A group of about 40 East Germans has taken refuge in the West German Embassy in Prague demanding assurances of safe passage to the West, West German officials said today.

The asylum seekers have occupied the embassy for the past week and refused to leave the building unless they are allowed to emigrate to West Germany, the officials said.

The Bonn government is said to be acutely worried that the latest refugee case could strain relations between the two Germanys only weeks after East German leader Erich Honecker succumbed to Soviet pressure and postponed his eagerly anticipated trip here.

Government officials said they were under strict orders not to discuss details of the case because of the fear that a wave of publicity could harm the plight of the refugees and jeopardize chances for other East Germans to emigrate legally.

A spokesman for the Bonn government said it was trying to achieve a humanitarian solution "through the usual channels." In the past, Wolfgang Vogel, a well-known East Berlin lawyer and a close confidant of Honecker, has acted as an intermediary in negotiating similar asylum cases.

East German authorities reportedly have offered to grant the refugees freedom from prosecution if they return home but have refused to give any promises of eventual emigration.

Last April, 35 East Germans successfully extracted exit visas by occupying the West German Embassy in Prague. They returned to East Germany and, as promised, were later granted permission to emigrate as part of a vast exodus that has brought close to 35,000 East Germans to the West so far this year.

But the East Berlin government subsequently insisted that in the future it would allow no further emigration by people who sought to leave the country by taking refuge in West German diplomatic missions.

Recently, it was reported that an East German family tried to gain asylum in the U.S. Embassy in East Berlin. When told to leave, the father of the family allegedly threatened to commit suicide. He and his family were quickly carried outside the building, where they were seized by East German security guards, according to the reports. The embassy has declined to comment on the affair.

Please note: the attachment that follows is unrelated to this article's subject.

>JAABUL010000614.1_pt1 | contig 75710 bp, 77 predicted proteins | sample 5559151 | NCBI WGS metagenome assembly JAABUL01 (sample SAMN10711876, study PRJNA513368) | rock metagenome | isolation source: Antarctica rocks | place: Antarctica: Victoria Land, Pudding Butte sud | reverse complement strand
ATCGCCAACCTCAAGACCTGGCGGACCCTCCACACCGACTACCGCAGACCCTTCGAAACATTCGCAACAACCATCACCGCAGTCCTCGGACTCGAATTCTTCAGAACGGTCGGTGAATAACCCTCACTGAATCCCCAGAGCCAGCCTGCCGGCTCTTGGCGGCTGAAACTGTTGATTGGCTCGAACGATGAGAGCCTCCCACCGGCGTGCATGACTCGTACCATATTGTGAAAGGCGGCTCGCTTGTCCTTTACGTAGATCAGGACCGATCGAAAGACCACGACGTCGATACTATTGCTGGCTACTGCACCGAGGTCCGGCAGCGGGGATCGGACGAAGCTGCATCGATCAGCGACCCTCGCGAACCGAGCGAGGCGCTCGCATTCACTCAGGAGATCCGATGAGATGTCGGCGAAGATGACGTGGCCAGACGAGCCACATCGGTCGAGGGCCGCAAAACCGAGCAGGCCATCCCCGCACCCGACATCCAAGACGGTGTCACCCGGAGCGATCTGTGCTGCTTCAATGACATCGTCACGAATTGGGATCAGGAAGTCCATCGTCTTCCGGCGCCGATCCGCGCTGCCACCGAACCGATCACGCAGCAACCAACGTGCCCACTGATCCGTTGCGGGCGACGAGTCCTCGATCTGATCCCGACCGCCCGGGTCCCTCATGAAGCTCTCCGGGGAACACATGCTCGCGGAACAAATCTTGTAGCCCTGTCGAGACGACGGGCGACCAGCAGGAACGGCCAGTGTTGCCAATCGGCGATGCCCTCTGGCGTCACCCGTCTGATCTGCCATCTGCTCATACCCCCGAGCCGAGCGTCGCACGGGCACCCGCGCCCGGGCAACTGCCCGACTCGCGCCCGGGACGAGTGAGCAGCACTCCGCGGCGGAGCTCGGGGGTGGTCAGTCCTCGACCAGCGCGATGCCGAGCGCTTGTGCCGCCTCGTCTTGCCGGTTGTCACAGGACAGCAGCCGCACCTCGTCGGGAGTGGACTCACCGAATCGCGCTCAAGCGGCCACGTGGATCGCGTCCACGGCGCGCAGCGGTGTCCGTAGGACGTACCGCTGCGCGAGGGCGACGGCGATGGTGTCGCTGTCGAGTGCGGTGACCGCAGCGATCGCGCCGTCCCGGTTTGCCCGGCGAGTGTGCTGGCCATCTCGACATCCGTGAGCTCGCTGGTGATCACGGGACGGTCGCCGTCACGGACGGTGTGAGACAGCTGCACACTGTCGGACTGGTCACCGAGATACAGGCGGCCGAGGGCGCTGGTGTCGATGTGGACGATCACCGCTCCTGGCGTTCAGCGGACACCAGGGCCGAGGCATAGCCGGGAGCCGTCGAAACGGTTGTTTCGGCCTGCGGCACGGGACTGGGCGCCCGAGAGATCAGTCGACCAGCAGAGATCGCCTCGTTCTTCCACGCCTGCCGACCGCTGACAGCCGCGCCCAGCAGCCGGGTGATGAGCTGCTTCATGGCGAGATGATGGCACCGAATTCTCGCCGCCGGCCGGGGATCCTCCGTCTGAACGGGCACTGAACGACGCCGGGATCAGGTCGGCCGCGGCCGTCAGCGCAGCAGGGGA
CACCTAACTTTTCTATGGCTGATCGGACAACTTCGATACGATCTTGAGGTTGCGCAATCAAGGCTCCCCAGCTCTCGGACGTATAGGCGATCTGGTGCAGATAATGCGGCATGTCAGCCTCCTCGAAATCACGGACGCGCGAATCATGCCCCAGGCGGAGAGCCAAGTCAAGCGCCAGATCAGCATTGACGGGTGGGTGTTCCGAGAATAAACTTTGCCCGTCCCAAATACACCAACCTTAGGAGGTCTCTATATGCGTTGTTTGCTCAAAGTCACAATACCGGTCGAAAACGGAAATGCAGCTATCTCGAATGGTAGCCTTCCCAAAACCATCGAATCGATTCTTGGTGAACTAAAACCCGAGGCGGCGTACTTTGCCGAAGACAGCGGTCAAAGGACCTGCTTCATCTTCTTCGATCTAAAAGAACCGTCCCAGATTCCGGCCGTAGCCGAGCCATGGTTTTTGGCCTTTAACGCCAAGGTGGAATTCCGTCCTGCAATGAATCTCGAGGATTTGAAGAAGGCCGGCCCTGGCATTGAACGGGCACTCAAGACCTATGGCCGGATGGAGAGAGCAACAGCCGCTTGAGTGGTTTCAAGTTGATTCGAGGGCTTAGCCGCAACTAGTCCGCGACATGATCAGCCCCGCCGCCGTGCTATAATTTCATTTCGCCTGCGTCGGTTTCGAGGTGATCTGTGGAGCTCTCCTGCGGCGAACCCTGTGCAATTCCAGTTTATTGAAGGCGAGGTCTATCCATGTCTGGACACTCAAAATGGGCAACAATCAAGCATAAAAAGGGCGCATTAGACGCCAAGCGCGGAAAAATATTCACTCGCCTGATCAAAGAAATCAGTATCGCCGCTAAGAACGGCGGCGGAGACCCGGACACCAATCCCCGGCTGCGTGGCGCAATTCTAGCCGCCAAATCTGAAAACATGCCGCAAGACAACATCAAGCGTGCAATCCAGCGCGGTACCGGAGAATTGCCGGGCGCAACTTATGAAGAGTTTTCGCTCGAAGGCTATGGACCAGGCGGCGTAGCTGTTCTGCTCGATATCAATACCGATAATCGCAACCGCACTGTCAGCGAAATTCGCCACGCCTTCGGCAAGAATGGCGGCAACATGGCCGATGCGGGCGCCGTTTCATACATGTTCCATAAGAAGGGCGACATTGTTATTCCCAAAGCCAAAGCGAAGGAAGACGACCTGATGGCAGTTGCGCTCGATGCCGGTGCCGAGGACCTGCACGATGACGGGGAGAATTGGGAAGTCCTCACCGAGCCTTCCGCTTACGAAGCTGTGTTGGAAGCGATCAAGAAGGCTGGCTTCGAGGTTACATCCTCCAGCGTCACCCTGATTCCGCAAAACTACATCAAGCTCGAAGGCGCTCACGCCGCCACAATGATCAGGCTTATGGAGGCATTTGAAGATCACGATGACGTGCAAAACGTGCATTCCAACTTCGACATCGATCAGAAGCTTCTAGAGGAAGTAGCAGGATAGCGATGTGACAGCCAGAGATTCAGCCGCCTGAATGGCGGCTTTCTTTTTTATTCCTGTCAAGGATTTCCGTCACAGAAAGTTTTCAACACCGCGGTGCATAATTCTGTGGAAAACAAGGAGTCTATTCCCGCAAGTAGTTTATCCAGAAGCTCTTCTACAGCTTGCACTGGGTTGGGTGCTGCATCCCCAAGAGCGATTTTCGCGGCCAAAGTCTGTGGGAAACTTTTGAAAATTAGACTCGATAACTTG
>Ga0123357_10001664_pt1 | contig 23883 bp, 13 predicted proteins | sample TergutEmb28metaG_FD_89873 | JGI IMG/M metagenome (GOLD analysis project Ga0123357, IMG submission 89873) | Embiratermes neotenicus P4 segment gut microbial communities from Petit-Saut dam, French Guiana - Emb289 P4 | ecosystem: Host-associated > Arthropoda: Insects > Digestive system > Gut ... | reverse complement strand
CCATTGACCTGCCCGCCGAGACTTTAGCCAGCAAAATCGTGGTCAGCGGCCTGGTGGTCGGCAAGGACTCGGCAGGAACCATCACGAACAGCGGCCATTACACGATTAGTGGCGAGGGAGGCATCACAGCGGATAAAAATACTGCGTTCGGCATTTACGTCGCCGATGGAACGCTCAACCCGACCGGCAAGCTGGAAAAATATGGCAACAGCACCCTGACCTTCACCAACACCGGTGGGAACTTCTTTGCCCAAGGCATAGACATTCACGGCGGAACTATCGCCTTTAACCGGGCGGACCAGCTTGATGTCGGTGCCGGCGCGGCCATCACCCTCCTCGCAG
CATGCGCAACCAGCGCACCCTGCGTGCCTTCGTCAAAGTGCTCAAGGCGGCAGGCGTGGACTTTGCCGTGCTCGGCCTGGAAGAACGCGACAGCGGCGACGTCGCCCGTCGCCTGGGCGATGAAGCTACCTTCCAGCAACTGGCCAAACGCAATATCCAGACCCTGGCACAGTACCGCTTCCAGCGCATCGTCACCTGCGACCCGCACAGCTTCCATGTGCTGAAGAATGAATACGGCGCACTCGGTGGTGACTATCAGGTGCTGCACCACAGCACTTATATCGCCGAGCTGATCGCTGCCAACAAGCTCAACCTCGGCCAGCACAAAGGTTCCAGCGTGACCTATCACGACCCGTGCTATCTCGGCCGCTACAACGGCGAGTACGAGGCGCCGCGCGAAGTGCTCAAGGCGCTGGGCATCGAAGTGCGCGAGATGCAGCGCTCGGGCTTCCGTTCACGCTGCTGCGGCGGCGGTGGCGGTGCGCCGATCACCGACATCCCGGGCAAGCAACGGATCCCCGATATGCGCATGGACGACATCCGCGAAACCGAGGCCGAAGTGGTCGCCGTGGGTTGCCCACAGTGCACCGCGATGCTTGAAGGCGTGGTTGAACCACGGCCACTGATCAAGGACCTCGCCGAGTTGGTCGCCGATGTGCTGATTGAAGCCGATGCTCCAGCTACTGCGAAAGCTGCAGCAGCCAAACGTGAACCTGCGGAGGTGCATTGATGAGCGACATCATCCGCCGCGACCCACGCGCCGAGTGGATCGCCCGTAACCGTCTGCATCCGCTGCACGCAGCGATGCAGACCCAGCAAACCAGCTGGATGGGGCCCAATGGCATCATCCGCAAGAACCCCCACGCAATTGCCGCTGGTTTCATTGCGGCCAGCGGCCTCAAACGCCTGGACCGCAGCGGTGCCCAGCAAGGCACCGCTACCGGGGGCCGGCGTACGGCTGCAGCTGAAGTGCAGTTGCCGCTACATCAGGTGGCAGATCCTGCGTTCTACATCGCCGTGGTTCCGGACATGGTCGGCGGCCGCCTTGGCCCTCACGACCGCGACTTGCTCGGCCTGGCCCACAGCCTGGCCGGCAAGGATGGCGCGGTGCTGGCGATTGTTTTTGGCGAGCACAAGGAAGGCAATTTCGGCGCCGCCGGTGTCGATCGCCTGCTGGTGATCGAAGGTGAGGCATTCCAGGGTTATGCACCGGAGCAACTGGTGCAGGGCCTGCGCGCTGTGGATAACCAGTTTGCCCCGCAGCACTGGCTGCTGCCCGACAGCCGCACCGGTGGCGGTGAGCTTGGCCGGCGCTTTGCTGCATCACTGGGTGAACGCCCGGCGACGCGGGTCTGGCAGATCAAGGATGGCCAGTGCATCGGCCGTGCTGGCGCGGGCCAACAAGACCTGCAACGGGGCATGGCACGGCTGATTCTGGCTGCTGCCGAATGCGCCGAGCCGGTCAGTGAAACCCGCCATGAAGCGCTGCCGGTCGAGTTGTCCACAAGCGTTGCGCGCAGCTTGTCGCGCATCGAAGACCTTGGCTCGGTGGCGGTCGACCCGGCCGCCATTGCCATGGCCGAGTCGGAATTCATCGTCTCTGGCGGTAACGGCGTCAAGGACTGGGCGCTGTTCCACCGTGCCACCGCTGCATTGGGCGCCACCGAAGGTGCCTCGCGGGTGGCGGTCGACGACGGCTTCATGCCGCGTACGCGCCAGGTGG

The West German government is precluded from taking such abrupt action in dealing with would-be refugees by its own constitution.

East Germans have tried to force their way out of the country by seeking to take advantage of West German law which recognizes only one German nationality and thus confers equal protection and citizenship rights to East Germans.

This hallowed principle, however, has led to repeated sieges of the West German diplomatic offices in East Berlin and Prague.

After several cases involving asylum seekers who holed up inside the building for several weeks, the West German mission in East Berlin was redesigned this summer to thwart East Germans from staging future occupations of the premises.

West Germany's embassy in Prague has become a popular way station for East Germans seeking to emigrate because Czechoslovakia is the only country they can visit without a visa. Nearly half a million East Germans travel there every year.

In February, Ingrid Berg, a niece of East Germany's Prime Minister Willi Stoph, received widespread attention when she, her husband and two children took refuge in the Prague embassy and later were allowed to travel to the West.

The case proved to be an extreme embarrassment to both German governments. Ministers from Chancellor Helmut Kohl's government later appealed on West German television, which is seen by an estimated 70 percent of the East German population, for a halt to such desperate acts.